Although EMDR greatly limits the amount of time that people are exposed to difficult memories and feelings, and sometimes very little emotion is even felt, it is also true that strong feelings and disturbing thoughts may occur during sessions, and even between sessions. As a result, some people may be better off working more slowly in therapy, or delaying working with EMDR until they are feeling strong enough within themselves, again perhaps by doing other therapy work beforehand.
Will I be in control of the process?
Yes. The therapist guides the process, but the client is able to stop the process at any point, and is fully awake and alert at all times. EMDR is quite different to most approaches to psychotherapy, as the therapist is trained to intervene as little as possible, but instead creates a safe space within which the natural self-healing is facilitated. As a result, many people report finding EMDR empowering.
How long does the therapy take?
Sessions are typically either up to an hour or up to 90 minutes. The number of sessions required will vary enormously, depending on a number of different factors, but EMDR is capable of bringing about very rapid processing, and does not involve any homework or practice on the part of the client.
Is there any scientific evidence to show that EMDR actually works?
Yes. There is a large body of evidence now, including meta-analyses comparing EMDR to other therapy protocols, randomised clinical trials and non-randomised studies. There is a comprehensive listing of recent research listed on the EMDR Institute web site: www.emdr.com In addition, the Adaptive Information Process model has been developed to explain EMDR’s demonstrated clinical effects, and to guide development of the protocol. As with other psychotherapy protocols, there is no way to prove the validity of this model, due to limitations in current knowledge of neurobiological processes. However, this fact is quite independent of the evidence for the effectiveness of the EMDR process itself, it simply indicates that there is more work to do in understanding the workings of the brain!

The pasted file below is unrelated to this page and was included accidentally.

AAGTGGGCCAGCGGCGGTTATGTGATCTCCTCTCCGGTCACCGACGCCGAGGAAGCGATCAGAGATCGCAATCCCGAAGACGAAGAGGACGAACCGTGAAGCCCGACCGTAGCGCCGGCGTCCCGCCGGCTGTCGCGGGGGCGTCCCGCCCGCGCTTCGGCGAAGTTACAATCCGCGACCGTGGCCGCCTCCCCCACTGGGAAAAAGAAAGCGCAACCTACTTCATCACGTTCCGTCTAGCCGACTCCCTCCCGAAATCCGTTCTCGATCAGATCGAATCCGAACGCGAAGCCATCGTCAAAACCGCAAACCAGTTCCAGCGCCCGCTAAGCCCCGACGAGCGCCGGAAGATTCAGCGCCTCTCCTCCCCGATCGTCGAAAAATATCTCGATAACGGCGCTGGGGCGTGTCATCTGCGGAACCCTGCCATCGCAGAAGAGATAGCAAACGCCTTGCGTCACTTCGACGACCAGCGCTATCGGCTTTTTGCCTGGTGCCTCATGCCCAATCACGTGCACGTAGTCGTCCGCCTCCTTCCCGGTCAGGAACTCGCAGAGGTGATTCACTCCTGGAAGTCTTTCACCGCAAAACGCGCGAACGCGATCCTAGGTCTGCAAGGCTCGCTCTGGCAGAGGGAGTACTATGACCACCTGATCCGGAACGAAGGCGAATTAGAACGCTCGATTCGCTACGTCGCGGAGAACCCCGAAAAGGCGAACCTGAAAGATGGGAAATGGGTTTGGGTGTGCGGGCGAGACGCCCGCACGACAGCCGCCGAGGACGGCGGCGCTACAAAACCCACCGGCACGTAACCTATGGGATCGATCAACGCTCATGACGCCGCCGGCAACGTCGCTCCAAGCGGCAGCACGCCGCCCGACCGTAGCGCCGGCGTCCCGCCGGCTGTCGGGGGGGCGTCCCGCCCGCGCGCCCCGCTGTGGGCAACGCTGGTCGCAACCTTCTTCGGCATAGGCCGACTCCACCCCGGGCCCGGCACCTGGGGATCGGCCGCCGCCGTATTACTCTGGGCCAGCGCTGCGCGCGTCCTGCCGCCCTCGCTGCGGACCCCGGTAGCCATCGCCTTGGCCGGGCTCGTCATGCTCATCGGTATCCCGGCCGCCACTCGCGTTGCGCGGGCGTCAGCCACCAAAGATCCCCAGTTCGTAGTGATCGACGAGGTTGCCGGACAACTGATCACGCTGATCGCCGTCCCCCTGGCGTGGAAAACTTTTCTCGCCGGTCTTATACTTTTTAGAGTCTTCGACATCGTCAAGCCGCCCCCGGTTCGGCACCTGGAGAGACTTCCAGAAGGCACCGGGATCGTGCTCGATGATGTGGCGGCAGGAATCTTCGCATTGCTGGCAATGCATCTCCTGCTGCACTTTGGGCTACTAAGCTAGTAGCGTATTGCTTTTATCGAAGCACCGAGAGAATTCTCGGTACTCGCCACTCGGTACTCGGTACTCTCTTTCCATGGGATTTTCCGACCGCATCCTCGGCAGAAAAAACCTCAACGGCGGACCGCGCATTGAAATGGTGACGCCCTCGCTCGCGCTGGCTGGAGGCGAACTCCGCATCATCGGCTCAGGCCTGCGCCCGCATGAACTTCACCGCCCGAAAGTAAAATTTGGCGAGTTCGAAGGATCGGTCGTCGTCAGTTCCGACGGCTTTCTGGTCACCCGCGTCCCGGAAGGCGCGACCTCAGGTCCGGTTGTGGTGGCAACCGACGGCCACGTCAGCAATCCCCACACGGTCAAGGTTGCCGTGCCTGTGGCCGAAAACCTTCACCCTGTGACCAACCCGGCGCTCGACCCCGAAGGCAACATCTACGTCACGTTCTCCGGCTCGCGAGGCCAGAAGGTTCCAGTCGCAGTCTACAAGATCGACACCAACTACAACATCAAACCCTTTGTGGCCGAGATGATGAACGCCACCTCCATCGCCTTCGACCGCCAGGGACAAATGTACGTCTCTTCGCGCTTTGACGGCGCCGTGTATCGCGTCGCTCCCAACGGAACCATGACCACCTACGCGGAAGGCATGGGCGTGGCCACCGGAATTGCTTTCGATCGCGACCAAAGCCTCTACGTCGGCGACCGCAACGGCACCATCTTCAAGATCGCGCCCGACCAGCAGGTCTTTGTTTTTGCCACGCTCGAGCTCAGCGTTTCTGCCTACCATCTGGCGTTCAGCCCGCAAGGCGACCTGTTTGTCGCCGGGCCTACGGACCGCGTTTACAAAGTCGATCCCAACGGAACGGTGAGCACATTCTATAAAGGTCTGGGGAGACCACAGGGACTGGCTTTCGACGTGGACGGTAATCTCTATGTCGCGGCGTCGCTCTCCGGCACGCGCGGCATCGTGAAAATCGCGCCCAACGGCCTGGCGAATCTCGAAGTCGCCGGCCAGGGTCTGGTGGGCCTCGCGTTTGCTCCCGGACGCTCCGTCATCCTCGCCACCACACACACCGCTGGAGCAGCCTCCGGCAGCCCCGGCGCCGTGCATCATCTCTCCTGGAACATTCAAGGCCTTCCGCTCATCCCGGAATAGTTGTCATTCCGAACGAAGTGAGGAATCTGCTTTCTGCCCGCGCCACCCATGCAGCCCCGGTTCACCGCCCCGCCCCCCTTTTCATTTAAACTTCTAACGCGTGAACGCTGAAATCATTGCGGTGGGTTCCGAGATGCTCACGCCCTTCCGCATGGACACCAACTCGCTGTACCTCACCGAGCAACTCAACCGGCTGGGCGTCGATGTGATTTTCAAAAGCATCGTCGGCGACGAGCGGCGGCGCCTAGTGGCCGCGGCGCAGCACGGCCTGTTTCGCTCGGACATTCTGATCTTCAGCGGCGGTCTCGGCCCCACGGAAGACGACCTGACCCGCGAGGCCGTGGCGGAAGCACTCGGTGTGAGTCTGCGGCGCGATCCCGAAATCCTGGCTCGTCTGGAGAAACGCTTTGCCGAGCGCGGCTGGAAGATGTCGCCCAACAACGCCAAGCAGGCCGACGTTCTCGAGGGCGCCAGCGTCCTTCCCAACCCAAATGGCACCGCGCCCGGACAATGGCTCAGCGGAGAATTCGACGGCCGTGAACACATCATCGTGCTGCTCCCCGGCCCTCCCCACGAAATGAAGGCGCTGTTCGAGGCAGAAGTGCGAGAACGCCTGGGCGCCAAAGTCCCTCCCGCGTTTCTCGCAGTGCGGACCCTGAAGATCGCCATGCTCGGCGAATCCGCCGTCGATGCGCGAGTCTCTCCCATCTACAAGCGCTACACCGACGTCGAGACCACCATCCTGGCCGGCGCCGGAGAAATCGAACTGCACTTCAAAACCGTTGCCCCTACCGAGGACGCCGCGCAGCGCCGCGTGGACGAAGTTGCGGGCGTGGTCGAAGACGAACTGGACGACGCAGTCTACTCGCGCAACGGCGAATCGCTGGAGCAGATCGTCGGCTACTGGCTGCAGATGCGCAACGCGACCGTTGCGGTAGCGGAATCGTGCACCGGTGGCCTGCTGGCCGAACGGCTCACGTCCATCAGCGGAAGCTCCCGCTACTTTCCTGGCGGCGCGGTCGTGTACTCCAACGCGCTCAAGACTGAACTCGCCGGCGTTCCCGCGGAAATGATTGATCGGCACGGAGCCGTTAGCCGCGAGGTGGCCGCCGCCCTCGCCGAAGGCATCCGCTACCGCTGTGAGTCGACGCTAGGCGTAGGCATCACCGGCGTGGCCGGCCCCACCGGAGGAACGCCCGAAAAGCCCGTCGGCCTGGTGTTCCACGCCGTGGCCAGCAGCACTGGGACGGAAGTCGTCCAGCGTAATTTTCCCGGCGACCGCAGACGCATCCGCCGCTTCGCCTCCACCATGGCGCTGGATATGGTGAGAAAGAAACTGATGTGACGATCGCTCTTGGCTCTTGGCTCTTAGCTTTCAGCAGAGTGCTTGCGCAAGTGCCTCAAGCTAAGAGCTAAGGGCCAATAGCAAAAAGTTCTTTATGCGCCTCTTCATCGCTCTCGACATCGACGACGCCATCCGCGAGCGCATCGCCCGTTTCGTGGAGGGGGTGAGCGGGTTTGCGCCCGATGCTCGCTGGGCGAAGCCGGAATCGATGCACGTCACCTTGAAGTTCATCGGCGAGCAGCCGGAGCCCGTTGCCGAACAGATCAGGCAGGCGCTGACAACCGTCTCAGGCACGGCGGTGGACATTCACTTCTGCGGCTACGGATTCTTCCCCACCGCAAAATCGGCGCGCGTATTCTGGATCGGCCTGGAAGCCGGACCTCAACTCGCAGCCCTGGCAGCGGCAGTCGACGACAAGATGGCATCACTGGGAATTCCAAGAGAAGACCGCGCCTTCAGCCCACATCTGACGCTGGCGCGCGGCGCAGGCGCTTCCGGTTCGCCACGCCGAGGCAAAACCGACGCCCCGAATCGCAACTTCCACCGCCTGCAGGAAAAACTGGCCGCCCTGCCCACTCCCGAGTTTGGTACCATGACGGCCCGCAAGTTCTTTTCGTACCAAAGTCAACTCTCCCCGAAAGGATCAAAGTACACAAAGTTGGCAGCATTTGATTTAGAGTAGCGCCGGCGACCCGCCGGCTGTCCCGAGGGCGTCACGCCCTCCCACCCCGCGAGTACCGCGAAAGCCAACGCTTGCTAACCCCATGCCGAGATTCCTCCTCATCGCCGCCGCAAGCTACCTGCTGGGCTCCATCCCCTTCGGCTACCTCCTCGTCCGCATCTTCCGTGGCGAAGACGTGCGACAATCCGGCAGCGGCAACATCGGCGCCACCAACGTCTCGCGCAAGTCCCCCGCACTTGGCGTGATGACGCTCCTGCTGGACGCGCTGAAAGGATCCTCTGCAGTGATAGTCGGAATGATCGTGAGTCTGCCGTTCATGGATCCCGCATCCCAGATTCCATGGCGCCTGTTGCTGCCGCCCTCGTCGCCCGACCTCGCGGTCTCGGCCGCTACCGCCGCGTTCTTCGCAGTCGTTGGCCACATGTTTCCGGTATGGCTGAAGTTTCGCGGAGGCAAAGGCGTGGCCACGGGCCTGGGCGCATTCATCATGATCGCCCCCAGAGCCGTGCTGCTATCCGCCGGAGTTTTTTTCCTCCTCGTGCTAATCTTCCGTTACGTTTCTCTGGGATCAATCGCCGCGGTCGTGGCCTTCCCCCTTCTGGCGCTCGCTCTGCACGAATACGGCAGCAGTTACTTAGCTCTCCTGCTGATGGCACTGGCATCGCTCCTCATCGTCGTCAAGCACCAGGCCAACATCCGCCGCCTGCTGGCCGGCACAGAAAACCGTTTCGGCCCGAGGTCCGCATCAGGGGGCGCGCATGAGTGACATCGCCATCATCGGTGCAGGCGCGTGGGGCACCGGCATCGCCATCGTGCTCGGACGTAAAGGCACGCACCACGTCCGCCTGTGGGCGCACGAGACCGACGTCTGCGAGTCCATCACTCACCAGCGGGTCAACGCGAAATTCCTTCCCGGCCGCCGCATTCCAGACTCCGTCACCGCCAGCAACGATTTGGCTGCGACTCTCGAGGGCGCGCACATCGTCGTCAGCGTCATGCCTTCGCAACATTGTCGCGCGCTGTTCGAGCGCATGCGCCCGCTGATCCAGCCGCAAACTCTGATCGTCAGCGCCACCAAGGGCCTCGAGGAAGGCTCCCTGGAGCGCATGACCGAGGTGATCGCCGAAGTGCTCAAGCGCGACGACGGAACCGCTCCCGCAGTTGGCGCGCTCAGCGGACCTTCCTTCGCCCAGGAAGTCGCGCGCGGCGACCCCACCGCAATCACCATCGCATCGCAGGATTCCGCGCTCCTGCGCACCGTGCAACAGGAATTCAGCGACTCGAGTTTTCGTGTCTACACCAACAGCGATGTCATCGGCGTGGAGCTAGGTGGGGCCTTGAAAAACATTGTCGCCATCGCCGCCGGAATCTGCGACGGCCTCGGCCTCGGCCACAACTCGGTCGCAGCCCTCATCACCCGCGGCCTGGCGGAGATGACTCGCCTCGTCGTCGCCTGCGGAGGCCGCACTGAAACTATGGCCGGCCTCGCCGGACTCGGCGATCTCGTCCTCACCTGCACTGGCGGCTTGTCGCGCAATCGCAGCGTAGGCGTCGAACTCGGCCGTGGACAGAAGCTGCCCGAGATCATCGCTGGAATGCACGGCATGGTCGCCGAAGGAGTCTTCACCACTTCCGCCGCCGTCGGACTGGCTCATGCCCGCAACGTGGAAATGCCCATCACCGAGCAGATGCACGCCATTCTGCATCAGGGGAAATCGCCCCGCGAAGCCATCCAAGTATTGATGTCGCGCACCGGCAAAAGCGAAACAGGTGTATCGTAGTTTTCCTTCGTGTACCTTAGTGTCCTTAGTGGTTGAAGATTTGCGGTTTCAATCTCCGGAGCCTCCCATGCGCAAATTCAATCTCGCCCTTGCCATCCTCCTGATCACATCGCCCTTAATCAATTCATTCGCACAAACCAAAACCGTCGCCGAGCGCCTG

If you would like to find out more about my practice, please click on the 'Home' link at the top of the page, or click on 'Services' to find out more about the range of problems and conditions I am trained to help with.
I am available for consultations by appointment at Delta House, 175-177 Borough High Street, SE1 1HR (near to London Bridge station). Late appointments are available on Monday evenings.
Please call 07831-693684 for an appointment, or send me an e-mail (there's a link at the foot of this page).
The fee for appointments up to one hour is £75.00, and the fee for appointments up to 90 minutes is £125.00, payable by bank transfer at the time of booking.
At least 24 hours notice is required when rescheduling or cancelling appointments, otherwise the full fee will be charged.
I will always try to accommodate clients who have difficulty in affording my fees as I believe a lack of funds should not prevent people receiving professional therapeutic help. In these situations, I offer reduced rates at certain times, please mention your needs when making an appointment.